For some people, bigger is better is a philosophy they live their lives by. Putting that mantra into practice when it comes to diamonds can be a very expensive undertaking though, which is why most people are content with a more modestly sized, but high value diamond. However, someone is about to walk away with a diamond the size of a golf ball.
The Russian diamond producer Alrosa is becoming better known outside its home country as it rises to prominence in the wake of the closure - or planned closure - of several iconic diamond mines, including the Argyle Diamond Mine in Australia that had served as the world's richest source of rare pink diamonds for decades. And thanks to its discovery of the huge diamond heading to auction in March it is about to become even better known.
The Big Deal About the Big Diamond
The diamond we're talking about here is a gem-quality, rough cut clear diamond that's a huge 242 carats in weight. It officially measures 21.7 by 31.3 by 41.9 mm, which yes, is roughly the same size as a golf ball.
It's not the biggest diamond Alrosa have ever unearthed, but it is the largest they've offered at auction in recent years. The diamond itself was unearthed several years ago, but as Russian law states that Russian law states any miner must first offer its rough diamonds larger than 50 carats to the Gokhran state repository - and Alrosa is partially state owned - they had to go through that process first.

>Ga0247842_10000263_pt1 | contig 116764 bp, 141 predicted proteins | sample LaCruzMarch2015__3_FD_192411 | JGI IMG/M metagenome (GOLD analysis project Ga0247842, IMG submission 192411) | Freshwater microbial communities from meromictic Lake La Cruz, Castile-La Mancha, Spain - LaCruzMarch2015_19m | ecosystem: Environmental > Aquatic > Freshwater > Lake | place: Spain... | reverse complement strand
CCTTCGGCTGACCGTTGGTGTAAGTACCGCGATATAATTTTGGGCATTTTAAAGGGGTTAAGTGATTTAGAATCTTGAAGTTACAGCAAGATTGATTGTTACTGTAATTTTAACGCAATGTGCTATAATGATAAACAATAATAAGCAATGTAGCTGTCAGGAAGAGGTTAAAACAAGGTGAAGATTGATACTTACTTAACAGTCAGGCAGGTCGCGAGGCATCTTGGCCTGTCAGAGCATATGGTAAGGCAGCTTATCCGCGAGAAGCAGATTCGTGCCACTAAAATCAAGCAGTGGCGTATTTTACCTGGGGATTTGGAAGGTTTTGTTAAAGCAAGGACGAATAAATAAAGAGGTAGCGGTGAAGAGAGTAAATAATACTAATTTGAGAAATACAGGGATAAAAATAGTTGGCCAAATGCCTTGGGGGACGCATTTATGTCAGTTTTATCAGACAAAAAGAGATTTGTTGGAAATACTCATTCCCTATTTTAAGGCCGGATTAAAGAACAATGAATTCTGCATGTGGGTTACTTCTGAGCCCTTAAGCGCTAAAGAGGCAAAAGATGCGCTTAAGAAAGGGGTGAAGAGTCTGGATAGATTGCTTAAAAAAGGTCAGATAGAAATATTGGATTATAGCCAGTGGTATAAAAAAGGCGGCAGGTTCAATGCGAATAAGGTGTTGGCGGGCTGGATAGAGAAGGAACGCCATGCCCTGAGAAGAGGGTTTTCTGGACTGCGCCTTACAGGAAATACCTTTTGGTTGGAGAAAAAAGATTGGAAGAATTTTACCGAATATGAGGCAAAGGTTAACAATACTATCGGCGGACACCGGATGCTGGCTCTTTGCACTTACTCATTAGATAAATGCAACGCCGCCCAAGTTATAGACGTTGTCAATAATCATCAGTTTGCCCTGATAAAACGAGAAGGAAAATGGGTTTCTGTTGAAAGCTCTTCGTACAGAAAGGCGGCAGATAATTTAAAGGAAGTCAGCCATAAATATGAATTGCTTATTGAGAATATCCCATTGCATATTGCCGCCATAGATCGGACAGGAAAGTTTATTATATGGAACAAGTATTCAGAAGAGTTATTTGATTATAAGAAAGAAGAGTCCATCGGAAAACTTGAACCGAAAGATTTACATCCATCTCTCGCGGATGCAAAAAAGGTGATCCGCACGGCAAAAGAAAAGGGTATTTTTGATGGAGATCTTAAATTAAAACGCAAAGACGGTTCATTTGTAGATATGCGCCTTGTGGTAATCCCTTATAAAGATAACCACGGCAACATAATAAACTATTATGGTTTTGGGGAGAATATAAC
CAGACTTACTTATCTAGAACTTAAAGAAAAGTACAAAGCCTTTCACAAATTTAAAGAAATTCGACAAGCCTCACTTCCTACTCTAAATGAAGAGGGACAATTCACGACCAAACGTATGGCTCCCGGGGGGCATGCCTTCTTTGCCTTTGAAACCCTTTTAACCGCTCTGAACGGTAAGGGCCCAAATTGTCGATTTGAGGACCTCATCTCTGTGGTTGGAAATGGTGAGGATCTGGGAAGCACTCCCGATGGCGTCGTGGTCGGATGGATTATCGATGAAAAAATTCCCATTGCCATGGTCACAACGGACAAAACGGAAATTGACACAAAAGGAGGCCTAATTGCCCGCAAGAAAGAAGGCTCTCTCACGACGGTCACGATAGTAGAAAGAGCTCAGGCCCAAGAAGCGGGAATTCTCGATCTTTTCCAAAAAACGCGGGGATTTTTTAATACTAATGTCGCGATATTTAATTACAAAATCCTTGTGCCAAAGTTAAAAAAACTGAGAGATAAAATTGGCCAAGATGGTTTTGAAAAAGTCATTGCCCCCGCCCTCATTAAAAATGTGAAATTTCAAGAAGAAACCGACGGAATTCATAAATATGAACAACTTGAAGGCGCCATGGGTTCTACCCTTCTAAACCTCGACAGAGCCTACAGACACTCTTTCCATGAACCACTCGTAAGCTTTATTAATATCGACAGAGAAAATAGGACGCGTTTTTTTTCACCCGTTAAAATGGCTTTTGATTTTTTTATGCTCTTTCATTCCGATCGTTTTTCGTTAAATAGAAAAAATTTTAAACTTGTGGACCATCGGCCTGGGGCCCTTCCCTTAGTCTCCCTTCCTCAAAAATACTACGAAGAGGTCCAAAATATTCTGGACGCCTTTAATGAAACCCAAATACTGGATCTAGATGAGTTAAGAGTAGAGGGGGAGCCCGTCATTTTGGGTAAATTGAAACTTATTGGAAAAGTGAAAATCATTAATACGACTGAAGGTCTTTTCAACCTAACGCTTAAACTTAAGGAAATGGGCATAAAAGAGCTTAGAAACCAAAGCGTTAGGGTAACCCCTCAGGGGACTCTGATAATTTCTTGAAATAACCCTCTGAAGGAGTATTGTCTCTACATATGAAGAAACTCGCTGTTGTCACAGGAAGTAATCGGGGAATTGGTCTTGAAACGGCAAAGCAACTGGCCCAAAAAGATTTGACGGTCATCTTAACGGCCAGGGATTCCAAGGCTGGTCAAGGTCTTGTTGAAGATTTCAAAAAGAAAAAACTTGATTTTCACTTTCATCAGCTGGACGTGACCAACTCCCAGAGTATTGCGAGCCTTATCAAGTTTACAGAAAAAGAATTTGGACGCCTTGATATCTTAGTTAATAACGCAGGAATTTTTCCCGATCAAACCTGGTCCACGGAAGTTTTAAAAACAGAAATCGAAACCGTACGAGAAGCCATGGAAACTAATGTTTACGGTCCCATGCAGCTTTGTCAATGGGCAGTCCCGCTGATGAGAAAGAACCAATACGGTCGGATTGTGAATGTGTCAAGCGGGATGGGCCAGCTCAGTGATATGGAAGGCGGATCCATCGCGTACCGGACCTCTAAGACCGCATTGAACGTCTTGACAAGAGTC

However, the company will now be offering the diamond at auction as a part of the Jubilee Auction in Dubai in March 2021. With a starting price of a cool $2 million...
The Russian Doll Diamond
If the name Alrosa rings a bell, and you think you've heard it recently before, you are probably right. Last year the company made world headlines when they announced they had uncovered an extremely rare diamond-in-diamond, a stone they aptly dubbed the Matryoshka, which is the Russian word for those amazing nesting dolls that the structure of the gem resembled.
How did one diamond end up inside another one? There wasn't a great deal of scientific precedent to go on, as the Matryoshka was the first such known discovery. The gem is much smaller than Alrosa's golf ball piece - a mere 0.62 of a carat - but is fascinating to see, as one diamond rolls around inside the other, as the company demonstrated in this video:
Russian scientists think the diamond is at least 800 million years old, but this one won't be going to auction. Instead, after scientists have spent more time examining its completely unique structure, it will be housed permanently at the company's headquarters in its own exhibition.
Love diamonds but looking for something a little smaller than Alrosa's huge gem? The selection on offer at Asteria Diamonds is sure to have something to suit your taste.